Indian space policy _ 2023

Why in Indian space pOLICY new?

Recently, Indian Space Policy-2023 was approved  by the Government.

More on news

 ●The Space policy underlines the growing importance  of Private Sector participation in Space.

• Government of India had started reforms in space domain in 2020, opening the doors for enhanced  participation of Space 

■Non_ Government Entities (NGEs) with an aims to provide them a level playing  field.

● Subsequently, Government sought to provide regulatory  certainty to space activities by various stakeholders. 

●  Indian Space Policy – 2023 has thus been formulated as an overarching, composite and dynamic framework to implement this reform vision.

Strategy outlined in the policy

Stakeholder                Role                        


■ Government 


 ●Encouraging advanced Research & Development.

●Stable and predictable regulatory framework to provide a level playing field to NGEs through IN-SPACe.

●Promoting and support to start-ups.

● Using space as a driver for overall technology development.

■ Non_ Government Entities (NGEs) 


● Offer national and international space-based communication services.

● Establish and operate 

■ Ground facilities for space objects operations, e.g. Satellite Control Centres (SCCs).

■ Remote sensing satellite systems.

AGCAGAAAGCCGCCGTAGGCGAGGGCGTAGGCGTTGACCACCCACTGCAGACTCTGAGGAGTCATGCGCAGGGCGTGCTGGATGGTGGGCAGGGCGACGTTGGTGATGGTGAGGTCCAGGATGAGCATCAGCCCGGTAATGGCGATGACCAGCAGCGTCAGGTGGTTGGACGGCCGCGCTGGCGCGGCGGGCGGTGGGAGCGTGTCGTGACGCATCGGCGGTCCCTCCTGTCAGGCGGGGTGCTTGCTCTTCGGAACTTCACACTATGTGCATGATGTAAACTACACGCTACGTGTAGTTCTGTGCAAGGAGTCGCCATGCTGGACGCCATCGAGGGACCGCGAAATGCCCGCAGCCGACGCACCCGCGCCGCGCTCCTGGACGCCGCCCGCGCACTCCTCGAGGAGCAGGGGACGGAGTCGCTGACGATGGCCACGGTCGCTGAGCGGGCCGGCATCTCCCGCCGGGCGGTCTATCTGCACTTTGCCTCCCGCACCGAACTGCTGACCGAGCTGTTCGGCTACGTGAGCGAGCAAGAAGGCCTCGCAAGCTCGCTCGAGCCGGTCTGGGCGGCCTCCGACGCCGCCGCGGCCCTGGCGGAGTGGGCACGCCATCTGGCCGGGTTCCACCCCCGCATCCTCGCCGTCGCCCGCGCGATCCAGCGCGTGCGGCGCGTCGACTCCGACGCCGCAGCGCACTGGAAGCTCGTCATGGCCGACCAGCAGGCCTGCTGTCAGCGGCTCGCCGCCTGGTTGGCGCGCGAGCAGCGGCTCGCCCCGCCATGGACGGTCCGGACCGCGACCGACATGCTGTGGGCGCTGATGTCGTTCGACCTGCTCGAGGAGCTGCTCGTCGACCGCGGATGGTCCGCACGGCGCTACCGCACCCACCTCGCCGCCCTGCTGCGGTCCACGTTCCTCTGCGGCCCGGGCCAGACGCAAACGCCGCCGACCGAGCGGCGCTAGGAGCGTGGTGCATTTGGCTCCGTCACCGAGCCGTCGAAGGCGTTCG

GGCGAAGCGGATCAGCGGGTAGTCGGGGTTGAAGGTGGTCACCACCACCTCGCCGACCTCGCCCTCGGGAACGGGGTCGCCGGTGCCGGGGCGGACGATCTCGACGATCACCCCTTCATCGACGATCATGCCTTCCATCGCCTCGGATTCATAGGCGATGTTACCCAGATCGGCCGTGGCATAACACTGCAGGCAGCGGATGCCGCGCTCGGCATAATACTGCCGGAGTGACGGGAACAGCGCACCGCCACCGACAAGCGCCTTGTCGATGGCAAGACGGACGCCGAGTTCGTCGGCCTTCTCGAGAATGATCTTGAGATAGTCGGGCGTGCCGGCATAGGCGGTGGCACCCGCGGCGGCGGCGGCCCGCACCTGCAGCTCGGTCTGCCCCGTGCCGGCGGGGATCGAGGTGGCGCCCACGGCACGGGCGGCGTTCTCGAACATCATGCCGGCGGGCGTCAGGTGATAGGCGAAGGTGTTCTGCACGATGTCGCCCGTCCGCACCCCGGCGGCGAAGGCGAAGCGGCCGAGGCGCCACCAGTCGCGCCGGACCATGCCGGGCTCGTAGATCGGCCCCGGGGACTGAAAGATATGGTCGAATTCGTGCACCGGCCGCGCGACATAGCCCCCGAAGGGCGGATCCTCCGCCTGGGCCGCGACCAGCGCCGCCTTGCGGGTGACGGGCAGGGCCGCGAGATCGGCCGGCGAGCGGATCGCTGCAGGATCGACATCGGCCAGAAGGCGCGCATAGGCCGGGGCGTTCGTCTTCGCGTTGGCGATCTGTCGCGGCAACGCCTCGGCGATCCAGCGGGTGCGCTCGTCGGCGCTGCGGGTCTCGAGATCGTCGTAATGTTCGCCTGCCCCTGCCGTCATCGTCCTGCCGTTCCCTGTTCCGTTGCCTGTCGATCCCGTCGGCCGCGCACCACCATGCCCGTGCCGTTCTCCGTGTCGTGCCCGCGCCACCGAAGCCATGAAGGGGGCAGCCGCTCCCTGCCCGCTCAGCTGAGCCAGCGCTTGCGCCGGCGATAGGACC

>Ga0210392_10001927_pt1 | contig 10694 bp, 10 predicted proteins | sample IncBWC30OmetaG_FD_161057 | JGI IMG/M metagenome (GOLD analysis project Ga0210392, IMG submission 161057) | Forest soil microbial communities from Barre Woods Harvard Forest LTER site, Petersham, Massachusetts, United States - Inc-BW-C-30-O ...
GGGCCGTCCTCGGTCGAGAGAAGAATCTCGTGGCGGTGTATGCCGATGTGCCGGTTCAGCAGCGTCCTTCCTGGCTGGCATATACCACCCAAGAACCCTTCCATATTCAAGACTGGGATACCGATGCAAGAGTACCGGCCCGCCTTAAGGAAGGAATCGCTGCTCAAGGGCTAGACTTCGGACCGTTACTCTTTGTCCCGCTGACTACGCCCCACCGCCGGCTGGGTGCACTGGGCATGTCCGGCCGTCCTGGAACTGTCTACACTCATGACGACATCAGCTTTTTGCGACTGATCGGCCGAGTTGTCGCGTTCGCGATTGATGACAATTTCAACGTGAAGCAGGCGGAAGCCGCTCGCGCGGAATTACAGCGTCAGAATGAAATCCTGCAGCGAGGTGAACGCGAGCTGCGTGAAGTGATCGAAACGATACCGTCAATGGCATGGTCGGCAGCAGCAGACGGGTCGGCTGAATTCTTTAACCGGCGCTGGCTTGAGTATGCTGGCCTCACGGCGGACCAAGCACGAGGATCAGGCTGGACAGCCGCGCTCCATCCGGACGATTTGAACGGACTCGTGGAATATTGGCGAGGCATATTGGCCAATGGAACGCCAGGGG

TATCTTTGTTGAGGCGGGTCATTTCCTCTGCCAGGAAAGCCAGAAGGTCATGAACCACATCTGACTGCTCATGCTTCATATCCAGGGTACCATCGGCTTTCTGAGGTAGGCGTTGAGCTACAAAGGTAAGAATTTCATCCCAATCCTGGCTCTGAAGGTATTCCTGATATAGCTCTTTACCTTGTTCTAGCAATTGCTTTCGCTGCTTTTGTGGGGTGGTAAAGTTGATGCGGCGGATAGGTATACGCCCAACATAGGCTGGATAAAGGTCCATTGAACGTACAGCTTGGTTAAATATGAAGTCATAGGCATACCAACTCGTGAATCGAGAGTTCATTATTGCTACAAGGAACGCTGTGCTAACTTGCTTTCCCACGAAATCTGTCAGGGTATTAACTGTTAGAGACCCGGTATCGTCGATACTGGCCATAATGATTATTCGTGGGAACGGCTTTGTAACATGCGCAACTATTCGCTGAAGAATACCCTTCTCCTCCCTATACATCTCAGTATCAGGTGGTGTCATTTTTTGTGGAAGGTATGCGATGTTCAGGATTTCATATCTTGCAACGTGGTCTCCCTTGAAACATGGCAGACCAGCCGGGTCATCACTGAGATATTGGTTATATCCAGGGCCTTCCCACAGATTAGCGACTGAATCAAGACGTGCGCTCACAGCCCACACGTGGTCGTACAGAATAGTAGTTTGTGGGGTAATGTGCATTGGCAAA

● Use Orbital Resources to establish space objects for communication services over India and outside India.

● Commercialise technologies for enhancing and augmenting the satellite navigation, communication and 

● Engage in the commercial recovery of an asteroid resource or a space resource.

■ Department of Space (DOS) 


●Nodal department for implementation of the Indian Space Policy-2023.

●Ensure availability of continuous & improved earth observation capability and data to fulfil the national requirements.

●Participate in international efforts by providing critical remote sensing satellite data for disaster management, for sustainable development goals etc.

●Establish framework to ensure safe and sustainable space operations, in compliance with relevant international space debris mitigation guidelines.

■ Indian Space Research Organisation 


● Role under policy

■Focus primarily on research and development of new space technologies 
and applications.

■ Expanding the human understanding
of outer space

■ Share technologies, products, processes and best practices with NGEs

■ Enable open data access from remote sensing satellites of ISRO.

■Demonstrate human spaceflight capability and develop a long term road-map for sustained human presence in space.

■IN_ SPACe Indian National  Space promotion & Authorisation centre 


● Act as the single  window  agency  for the authorisation of  space activities  by govt entities and NGEs.

● Work with  industry to establish  India as a preferred service provider at global level.

 ●Ensure a level playing field for the utilization  of all facilities created using public expenditure. Decisions of INSPACe shall be binding  on the operators of such facilities.

● Facilitate the transfer of technologies developed  by ISRO.

• Prescribe guidelines  regarding liability of potential damages due to the space activities.

■ New Space India Limited  (NSIL) 


● Responsible for commercialising space technologies and platforms created through public expenditure.

●The operational part of ISRO's missions will be moved to the NSIL.